Poor leadership ails Africa – Ruto

May 21, 2014


"When all is said and done, the greatest threat to African take-off is leadership," Ruto said/DPPS
“When all is said and done, the greatest threat to African take-off is leadership,” Ruto said/DPPS
KIGALI, Rwanda, May 21 – Deputy President William Ruto has said most African countries have not developed or prospered because of poor leadership.

Ruto said good leaders are those who ensure their economies are vibrant to feed, clothe and secure their people.

He said: “When all is said and done, the greatest threat to African take-off is leadership.”

Ruto was speaking at an economic forum in Kigali, Rwanda organised by the African Development Bank dubbed “Leadership For Africa We Want”.

The Deputy President joined Rwandan President Paul Kagame, former Presidents Thabo Mbeki of South Africa, Olusegun Obasanjo of Nigeria, African Union chairperson Nkosazana Dlamini-Zuma and Mo Ibrahim.

The leaders gave varying reasons why Africa was under developed and differed on whether the generation can deliver Africa’s much needed development.

Ruto said: “As leaders of nations and institutions, it falls on all of us to lay the foundation for our economies and peoples to harvest the promise at hand. We must drive our economies to take that leap.”

He said although there were plenty of resources in the continent, the leadership had not taken advantage of modern technology to exploit the same. Instead, endowed countries were grappling with war on who takes charge of the resources.

Even though, the deputy president said, Africa is on the cusp of cataclysmic transformation because the evolution of the global economy has placed it as the lynchpin, enabling it, with the right leadership, to eradicate poverty and generate wealth and opportunity on a vast scale within one generation.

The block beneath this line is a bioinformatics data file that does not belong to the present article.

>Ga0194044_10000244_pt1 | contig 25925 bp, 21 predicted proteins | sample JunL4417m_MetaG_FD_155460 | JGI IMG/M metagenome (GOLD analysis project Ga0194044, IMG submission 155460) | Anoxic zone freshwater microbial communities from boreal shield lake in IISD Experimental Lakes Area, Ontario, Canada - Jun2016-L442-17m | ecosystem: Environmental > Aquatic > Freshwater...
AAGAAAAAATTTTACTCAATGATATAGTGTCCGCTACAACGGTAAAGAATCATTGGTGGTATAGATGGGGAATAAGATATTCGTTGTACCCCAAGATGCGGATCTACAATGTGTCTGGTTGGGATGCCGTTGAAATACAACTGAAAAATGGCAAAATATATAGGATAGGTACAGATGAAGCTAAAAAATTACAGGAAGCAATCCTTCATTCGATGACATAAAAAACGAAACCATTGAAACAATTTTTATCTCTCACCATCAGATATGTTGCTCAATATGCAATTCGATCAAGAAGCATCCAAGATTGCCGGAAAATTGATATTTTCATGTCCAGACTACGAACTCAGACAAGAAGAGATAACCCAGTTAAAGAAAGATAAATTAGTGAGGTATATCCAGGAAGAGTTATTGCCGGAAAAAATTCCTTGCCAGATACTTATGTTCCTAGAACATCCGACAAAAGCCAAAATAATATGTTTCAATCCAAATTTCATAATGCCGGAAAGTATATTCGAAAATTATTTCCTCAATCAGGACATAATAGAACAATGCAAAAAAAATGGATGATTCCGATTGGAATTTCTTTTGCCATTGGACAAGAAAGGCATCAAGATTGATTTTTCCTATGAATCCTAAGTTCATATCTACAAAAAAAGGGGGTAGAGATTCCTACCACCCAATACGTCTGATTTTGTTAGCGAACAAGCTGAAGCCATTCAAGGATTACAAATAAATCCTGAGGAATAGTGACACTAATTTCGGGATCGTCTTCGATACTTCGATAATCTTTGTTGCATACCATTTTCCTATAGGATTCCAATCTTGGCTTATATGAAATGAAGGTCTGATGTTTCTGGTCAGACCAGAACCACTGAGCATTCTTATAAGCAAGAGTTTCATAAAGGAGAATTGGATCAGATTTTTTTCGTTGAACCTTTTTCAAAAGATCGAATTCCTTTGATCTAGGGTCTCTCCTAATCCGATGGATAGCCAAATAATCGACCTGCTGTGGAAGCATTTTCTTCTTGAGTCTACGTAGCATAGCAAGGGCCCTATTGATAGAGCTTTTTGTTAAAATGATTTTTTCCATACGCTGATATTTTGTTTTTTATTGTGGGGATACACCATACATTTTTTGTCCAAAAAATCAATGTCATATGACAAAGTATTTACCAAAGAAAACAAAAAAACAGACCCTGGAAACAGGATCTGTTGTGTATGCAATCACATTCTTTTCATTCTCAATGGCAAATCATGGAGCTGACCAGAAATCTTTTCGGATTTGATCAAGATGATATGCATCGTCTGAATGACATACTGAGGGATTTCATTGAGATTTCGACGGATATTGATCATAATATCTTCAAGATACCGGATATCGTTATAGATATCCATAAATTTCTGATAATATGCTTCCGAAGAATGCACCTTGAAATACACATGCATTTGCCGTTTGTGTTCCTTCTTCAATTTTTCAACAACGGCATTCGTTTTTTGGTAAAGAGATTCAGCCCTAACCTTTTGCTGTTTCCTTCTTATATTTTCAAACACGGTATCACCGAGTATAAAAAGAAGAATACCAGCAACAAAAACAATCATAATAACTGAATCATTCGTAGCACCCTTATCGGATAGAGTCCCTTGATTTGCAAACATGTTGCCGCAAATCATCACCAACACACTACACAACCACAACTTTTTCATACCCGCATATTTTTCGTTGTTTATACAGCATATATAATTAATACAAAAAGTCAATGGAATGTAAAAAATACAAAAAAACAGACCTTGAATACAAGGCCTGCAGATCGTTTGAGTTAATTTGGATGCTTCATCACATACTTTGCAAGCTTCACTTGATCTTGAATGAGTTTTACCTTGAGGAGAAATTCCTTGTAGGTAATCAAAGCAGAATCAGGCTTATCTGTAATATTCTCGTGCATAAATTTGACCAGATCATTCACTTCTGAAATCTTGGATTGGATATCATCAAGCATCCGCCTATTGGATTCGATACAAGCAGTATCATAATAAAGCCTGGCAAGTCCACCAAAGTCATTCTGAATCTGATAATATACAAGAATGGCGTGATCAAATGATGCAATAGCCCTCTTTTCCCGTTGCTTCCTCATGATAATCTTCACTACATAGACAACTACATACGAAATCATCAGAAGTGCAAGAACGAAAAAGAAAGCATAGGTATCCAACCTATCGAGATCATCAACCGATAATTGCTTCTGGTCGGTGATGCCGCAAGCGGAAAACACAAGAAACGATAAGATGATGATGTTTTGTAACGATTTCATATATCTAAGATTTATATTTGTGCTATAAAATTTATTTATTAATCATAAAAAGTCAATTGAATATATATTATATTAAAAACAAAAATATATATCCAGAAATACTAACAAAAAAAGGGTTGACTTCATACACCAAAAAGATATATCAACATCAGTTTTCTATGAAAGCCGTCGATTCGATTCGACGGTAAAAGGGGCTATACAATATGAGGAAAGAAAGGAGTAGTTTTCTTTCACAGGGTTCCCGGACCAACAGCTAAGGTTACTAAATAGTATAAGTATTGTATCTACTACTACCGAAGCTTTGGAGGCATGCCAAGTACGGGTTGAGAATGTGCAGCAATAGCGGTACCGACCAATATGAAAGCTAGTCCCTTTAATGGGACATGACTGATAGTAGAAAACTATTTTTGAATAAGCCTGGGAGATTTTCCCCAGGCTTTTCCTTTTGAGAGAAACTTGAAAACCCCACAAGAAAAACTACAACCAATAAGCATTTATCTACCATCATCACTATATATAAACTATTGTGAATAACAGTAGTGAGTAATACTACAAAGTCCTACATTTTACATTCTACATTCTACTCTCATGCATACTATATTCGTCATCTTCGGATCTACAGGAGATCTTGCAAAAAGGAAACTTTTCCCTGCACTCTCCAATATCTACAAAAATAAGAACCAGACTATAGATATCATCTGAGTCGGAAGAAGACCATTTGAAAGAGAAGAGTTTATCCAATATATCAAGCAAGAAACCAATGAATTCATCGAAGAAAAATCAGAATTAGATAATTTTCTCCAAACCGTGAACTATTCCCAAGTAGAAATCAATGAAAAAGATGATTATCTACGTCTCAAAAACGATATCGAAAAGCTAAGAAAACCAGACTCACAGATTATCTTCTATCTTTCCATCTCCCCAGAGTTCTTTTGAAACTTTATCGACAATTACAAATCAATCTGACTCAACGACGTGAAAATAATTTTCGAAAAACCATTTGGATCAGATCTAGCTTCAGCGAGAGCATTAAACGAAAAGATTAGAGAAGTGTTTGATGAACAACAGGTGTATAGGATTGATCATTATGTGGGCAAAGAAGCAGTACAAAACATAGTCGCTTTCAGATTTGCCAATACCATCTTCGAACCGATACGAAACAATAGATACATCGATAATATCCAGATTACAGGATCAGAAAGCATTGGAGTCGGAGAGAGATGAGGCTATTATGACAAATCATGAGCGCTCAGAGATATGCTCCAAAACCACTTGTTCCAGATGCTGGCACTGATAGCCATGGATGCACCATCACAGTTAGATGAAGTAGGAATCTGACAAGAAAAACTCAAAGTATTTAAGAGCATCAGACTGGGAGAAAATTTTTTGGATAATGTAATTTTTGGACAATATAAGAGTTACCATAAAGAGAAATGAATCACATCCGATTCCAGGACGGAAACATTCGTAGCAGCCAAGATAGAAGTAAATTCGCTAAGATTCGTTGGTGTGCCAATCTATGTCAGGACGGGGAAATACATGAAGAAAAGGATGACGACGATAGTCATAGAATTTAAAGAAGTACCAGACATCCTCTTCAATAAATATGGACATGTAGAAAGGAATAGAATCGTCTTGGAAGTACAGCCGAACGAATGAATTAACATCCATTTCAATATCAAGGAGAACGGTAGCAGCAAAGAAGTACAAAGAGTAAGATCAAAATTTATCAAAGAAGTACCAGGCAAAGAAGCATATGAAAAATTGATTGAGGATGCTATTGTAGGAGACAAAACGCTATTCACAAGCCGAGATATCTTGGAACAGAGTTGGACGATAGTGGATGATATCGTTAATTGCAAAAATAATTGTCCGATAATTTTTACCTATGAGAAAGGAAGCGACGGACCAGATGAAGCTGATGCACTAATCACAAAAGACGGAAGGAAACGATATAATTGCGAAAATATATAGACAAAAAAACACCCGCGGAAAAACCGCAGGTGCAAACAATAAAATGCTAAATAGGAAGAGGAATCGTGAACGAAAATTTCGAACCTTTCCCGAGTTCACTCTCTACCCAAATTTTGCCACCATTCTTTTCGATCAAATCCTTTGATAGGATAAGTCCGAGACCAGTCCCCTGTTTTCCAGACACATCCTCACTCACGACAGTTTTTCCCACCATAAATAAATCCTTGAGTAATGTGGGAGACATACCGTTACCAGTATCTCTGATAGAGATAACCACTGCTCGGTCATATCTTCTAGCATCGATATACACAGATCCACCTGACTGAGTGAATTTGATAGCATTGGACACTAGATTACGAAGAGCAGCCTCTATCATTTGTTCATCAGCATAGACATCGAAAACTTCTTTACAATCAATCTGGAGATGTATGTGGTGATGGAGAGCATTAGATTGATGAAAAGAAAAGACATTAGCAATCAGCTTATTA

Ruto said the change of leadership being experienced in the continent will drive transformation and deliver the Africa We Want.

“This leadership must see the moral imperative and inherent justice in shared prosperity. This leadership must be ready to grapple with, and eliminate all barriers and vulnerabilities, which lead to inequality. This leadership must invest in stability, by investing in individuals. It must recognize the magic of a full stomach, and its implications to peace and security, and acknowledge that just as the threat of hunger often leads to crime, grinding poverty can also lead to instability. This leadership must grasp the urgency of the moment; time is of the essence, and there is no longer any excuse for delay.”

He said African leadership must be transformative, democratic, people centred, modern, dynamic and responsive.”Anything short of that and the African moment is wasted forever.”

President Kagame said young people had messed up in several sectors and it was not an issue of age. “Leaders young or old grow through a system. The environment creates different leaders,” the Rwandan President said.

Dlamini-Zuma said a blend of old and young was good as it is done in the United States where although President Obama was young, his Vice President Joe Bidden was old.

Ibrahim said a younger leadership was better for the continent while Obasanjo argued that a people-centred leadership was more critical.

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